Can the Patriots let a player like that storm off? Or merely walk away? Especially when aging but still useful left tackle Matt Light is headed toward free agency as well. Belichick parried by saying, "Right now, it's just about getting ready for Miami. There are a lot of other things we can talk about, but none of them apply at this particular time."The lay of the land, best as we can read it, is that there's a yawning disconnect between the football and business sides of things on Mankins. The Patriots value him. So much that they offered him a five-year deal that would have put him in the top-five highest paid players at his position. And while that may seem a little modest given that Belichick seems to feel he's as good as anybody, you have to remember Mankins was a restricted free agent this past offseason. He was under the Patriots' control but hoping to be paid as if he was on the open market. Now, it seems the tack being taken is to kill Mankins with kindness while driving a wedge between the player and his old-school agent, Frank Bauer.Bauer, in my opinion, screwed this deal up royally. Instead of the 3.2 million tender Mankins could have been playing under, or the 40 million or so multityear deal he could have signed, Mankins is making less than a million and currently unprotected long-term if he were to suffer a catastrophic injury. Proclamations made by Bauer that the Patriots had "totally lost" Mankins seem absurd now. What remains to be seen is whether Mankins is willing to stay, or is just smiling through his situation as he waits to doff his cap to New England, hug his teammates and coaches, whip off the front office, and head to free agency.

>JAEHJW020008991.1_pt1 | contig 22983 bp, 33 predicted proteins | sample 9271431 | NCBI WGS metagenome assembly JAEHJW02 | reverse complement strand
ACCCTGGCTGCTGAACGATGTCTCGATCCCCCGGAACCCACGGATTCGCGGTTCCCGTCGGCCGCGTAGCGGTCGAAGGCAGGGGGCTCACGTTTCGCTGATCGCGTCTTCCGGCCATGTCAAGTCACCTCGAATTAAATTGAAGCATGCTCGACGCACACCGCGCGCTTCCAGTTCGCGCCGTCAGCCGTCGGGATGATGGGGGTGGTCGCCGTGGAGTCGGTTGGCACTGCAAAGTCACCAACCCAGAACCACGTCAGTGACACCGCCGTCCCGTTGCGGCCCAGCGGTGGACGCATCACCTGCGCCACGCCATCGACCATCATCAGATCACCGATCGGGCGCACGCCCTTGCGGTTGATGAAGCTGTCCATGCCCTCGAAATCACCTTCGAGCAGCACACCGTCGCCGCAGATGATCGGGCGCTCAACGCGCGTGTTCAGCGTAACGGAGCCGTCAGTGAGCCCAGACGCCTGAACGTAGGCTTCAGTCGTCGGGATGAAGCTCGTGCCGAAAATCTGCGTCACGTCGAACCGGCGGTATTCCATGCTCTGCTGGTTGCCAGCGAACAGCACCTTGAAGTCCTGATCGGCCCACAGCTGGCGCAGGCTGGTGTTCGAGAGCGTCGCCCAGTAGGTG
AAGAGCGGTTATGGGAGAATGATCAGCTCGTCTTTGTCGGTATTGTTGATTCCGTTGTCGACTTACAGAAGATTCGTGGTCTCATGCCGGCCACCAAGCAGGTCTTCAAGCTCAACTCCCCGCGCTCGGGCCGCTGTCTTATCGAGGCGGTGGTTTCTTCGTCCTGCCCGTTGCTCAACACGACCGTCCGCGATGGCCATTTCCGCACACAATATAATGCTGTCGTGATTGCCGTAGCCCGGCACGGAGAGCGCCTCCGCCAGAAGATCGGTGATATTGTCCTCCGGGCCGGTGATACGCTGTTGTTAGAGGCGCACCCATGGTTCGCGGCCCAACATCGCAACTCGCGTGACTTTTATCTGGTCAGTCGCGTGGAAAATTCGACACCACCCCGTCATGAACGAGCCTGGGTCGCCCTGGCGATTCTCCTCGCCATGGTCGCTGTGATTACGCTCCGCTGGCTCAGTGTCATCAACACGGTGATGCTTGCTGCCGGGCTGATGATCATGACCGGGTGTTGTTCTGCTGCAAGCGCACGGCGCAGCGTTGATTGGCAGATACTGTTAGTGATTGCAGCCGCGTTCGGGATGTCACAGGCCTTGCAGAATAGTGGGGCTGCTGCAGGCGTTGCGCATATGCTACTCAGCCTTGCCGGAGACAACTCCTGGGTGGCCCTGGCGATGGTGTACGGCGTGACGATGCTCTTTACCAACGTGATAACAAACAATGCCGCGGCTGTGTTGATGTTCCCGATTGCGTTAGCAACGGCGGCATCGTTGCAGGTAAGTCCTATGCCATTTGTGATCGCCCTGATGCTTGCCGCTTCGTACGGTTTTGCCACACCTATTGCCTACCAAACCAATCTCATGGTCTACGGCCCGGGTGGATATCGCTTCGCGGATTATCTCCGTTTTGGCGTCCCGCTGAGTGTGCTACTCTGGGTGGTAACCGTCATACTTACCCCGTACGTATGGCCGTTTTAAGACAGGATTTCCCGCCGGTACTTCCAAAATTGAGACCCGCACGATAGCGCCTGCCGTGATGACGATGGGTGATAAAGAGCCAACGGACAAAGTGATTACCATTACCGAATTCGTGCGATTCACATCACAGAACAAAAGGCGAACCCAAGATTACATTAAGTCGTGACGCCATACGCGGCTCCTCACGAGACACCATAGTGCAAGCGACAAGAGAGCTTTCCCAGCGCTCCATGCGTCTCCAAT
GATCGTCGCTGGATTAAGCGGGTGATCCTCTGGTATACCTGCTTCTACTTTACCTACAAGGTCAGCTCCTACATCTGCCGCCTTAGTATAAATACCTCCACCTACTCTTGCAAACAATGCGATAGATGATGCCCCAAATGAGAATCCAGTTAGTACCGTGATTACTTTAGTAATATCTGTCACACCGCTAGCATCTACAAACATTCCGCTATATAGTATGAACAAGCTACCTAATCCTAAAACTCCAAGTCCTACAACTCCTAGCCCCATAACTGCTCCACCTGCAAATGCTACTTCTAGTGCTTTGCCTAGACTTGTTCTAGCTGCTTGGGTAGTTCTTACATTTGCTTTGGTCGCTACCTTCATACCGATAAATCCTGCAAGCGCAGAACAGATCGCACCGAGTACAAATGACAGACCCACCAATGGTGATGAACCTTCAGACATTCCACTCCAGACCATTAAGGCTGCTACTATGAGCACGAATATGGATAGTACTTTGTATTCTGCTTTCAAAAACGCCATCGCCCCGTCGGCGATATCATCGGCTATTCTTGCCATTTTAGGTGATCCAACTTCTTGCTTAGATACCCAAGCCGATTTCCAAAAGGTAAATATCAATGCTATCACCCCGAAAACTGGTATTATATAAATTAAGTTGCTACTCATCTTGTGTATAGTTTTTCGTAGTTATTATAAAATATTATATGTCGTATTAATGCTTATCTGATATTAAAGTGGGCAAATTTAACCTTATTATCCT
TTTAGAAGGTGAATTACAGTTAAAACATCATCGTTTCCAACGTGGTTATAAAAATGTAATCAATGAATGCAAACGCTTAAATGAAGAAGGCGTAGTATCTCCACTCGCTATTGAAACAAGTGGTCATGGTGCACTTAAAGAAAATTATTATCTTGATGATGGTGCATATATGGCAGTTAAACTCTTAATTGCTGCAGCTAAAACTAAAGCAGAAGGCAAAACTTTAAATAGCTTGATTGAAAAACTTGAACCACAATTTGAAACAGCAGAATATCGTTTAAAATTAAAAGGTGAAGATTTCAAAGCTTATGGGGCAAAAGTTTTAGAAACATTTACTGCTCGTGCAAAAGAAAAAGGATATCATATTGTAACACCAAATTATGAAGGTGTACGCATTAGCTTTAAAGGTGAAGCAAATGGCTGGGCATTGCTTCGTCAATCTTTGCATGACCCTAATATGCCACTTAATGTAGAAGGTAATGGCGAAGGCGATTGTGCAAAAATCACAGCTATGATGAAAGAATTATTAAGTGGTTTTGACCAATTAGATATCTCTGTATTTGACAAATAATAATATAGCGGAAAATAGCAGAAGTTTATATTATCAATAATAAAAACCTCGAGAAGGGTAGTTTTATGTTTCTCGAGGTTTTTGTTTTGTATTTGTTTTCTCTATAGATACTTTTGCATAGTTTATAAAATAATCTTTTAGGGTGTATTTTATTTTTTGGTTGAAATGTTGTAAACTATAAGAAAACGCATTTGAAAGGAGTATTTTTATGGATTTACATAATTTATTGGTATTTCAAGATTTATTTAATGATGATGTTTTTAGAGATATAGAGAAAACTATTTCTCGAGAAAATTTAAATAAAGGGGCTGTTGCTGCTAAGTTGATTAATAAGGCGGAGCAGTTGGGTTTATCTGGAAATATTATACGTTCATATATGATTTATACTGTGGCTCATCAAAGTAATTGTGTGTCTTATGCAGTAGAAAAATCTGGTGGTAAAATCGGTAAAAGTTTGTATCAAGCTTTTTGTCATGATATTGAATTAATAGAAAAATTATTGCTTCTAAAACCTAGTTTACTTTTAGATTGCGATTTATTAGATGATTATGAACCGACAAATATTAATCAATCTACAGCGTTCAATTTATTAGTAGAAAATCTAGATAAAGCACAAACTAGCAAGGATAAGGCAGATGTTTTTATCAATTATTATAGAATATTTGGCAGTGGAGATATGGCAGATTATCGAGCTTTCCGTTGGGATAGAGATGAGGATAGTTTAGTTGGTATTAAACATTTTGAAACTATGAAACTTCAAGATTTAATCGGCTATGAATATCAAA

Tom E. Curran can be reached at tcurran@comcastsportsnet.com. Follow Tom on Twitter at http:twitter.comtomecurran

Solder, Patriots training staff earn Ed Block Courage Awards

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Solder, Patriots training staff earn Ed Block Courage Awards

FOXBORO -- Patriots left tackle Nate Solder has been through a lot over the last few years. 

He battled and beat testicular cancer before the 2014 offseason and then went on to help the Patriots to their fourth Super Bowl title. In 2015, he tore his biceps in Week 5 and spent the rest of the year on injured reserve. Just weeks later after suffering that season-ending injury, Solder's son, Hudson, was diagnosed with a Wilms' tumor in his kidneys. 

A quiet leader in the Patriots locker room, Solder has used his platform with the team to spread awareness stemming from personal hardships in addition to serving as a prominent supporter of the Hockomock Area YMCA. For his devotion to helping those in need, and for the example he sets at his job and in the community, he has been named the team's Ed Block Courage Award winner for 2016.